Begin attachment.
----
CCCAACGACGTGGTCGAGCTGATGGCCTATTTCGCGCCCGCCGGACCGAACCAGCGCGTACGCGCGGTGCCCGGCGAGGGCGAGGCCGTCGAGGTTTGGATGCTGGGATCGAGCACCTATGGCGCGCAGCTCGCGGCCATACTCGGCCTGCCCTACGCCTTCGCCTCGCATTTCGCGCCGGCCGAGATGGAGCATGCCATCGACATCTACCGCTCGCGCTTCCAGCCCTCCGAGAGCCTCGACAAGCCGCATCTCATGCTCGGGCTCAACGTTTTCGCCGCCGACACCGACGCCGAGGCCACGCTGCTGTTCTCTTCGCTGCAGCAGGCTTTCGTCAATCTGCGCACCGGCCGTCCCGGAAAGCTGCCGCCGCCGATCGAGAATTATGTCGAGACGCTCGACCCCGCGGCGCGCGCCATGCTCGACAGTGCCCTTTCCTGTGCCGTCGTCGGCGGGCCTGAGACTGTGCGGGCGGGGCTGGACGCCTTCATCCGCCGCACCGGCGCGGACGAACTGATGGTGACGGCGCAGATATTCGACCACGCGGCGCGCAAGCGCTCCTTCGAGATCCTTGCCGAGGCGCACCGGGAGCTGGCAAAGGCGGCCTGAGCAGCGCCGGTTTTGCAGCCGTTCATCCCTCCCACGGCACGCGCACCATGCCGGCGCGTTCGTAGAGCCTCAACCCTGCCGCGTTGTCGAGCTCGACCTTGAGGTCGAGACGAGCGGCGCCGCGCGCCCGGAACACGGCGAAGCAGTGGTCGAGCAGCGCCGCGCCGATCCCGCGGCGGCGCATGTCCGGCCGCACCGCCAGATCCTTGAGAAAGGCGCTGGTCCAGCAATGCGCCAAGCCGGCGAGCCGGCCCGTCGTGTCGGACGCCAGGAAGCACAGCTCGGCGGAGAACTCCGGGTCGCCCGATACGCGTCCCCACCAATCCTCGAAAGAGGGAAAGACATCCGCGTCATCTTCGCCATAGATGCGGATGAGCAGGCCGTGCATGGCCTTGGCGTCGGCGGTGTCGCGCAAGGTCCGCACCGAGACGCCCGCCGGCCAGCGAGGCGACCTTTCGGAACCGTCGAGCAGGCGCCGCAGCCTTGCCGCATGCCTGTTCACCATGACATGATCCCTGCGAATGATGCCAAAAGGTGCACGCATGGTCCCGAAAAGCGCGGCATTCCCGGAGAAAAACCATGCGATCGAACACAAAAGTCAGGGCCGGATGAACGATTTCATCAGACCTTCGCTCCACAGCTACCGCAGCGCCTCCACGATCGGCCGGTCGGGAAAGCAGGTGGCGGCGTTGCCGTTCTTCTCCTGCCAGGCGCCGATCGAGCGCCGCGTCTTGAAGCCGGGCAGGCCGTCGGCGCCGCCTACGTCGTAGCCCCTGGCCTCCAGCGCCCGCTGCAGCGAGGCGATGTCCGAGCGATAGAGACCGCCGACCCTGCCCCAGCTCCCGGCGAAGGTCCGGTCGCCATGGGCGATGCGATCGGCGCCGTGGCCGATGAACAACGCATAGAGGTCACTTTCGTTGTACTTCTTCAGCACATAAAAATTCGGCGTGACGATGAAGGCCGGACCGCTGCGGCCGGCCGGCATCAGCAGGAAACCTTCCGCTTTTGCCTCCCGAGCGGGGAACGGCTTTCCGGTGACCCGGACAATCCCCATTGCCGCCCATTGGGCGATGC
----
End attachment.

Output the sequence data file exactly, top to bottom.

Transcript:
CCCAACGACGTGGTCGAGCTGATGGCCTATTTCGCGCCCGCCGGACCGAACCAGCGCGTACGCGCGGTGCCCGGCGAGGGCGAGGCCGTCGAGGTTTGGATGCTGGGATCGAGCACCTATGGCGCGCAGCTCGCGGCCATACTCGGCCTGCCCTACGCCTTCGCCTCGCATTTCGCGCCGGCCGAGATGGAGCATGCCATCGACATCTACCGCTCGCGCTTCCAGCCCTCCGAGAGCCTCGACAAGCCGCATCTCATGCTCGGGCTCAACGTTTTCGCCGCCGACACCGACGCCGAGGCCACGCTGCTGTTCTCTTCGCTGCAGCAGGCTTTCGTCAATCTGCGCACCGGCCGTCCCGGAAAGCTGCCGCCGCCGATCGAGAATTATGTCGAGACGCTCGACCCCGCGGCGCGCGCCATGCTCGACAGTGCCCTTTCCTGTGCCGTCGTCGGCGGGCCTGAGACTGTGCGGGCGGGGCTGGACGCCTTCATCCGCCGCACCGGCGCGGACGAACTGATGGTGACGGCGCAGATATTCGACCACGCGGCGCGCAAGCGCTCCTTCGAGATCCTTGCCGAGGCGCACCGGGAGCTGGCAAAGGCGGCCTGAGCAGCGCCGGTTTTGCAGCCGTTCATCCCTCCCACGGCACGCGCACCATGCCGGCGCGTTCGTAGAGCCTCAACCCTGCCGCGTTGTCGAGCTCGACCTTGAGGTCGAGACGAGCGGCGCCGCGCGCCCGGAACACGGCGAAGCAGTGGTCGAGCAGCGCCGCGCCGATCCCGCGGCGGCGCATGTCCGGCCGCACCGCCAGATCCTTGAGAAAGGCGCTGGTCCAGCAATGCGCCAAGCCGGCGAGCCGGCCCGTCGTGTCGGACGCCAGGAAGCACAGCTCGGCGGAGAACTCCGGGTCGCCCGATACGCGTCCCCACCAATCCTCGAAAGAGGGAAAGACATCCGCGTCATCTTCGCCATAGATGCGGATGAGCAGGCCGTGCATGGCCTTGGCGTCGGCGGTGTCGCGCAAGGTCCGCACCGAGACGCCCGCCGGCCAGCGAGGCGACCTTTCGGAACCGTCGAGCAGGCGCCGCAGCCTTGCCGCATGCCTGTTCACCATGACATGATCCCTGCGAATGATGCCAAAAGGTGCACGCATGGTCCCGAAAAGCGCGGCATTCCCGGAGAAAAACCATGCGATCGAACACAAAAGTCAGGGCCGGATGAACGATTTCATCAGACCTTCGCTCCACAGCTACCGCAGCGCCTCCACGATCGGCCGGTCGGGAAAGCAGGTGGCGGCGTTGCCGTTCTTCTCCTGCCAGGCGCCGATCGAGCGCCGCGTCTTGAAGCCGGGCAGGCCGTCGGCGCCGCCTACGTCGTAGCCCCTGGCCTCCAGCGCCCGCTGCAGCGAGGCGATGTCCGAGCGATAGAGACCGCCGACCCTGCCCCAGCTCCCGGCGAAGGTCCGGTCGCCATGGGCGATGCGATCGGCGCCGTGGCCGATGAACAACGCATAGAGGTCACTTTCGTTGTACTTCTTCAGCACATAAAAATTCGGCGTGACGATGAAGGCCGGACCGCTGCGGCCGGCCGGCATCAGCAGGAAACCTTCCGCTTTTGCCTCCCGAGCGGGGAACGGCTTTCCGGTGACCCGGACAATCCCCATTGCCGCCCATTGGGCGATGC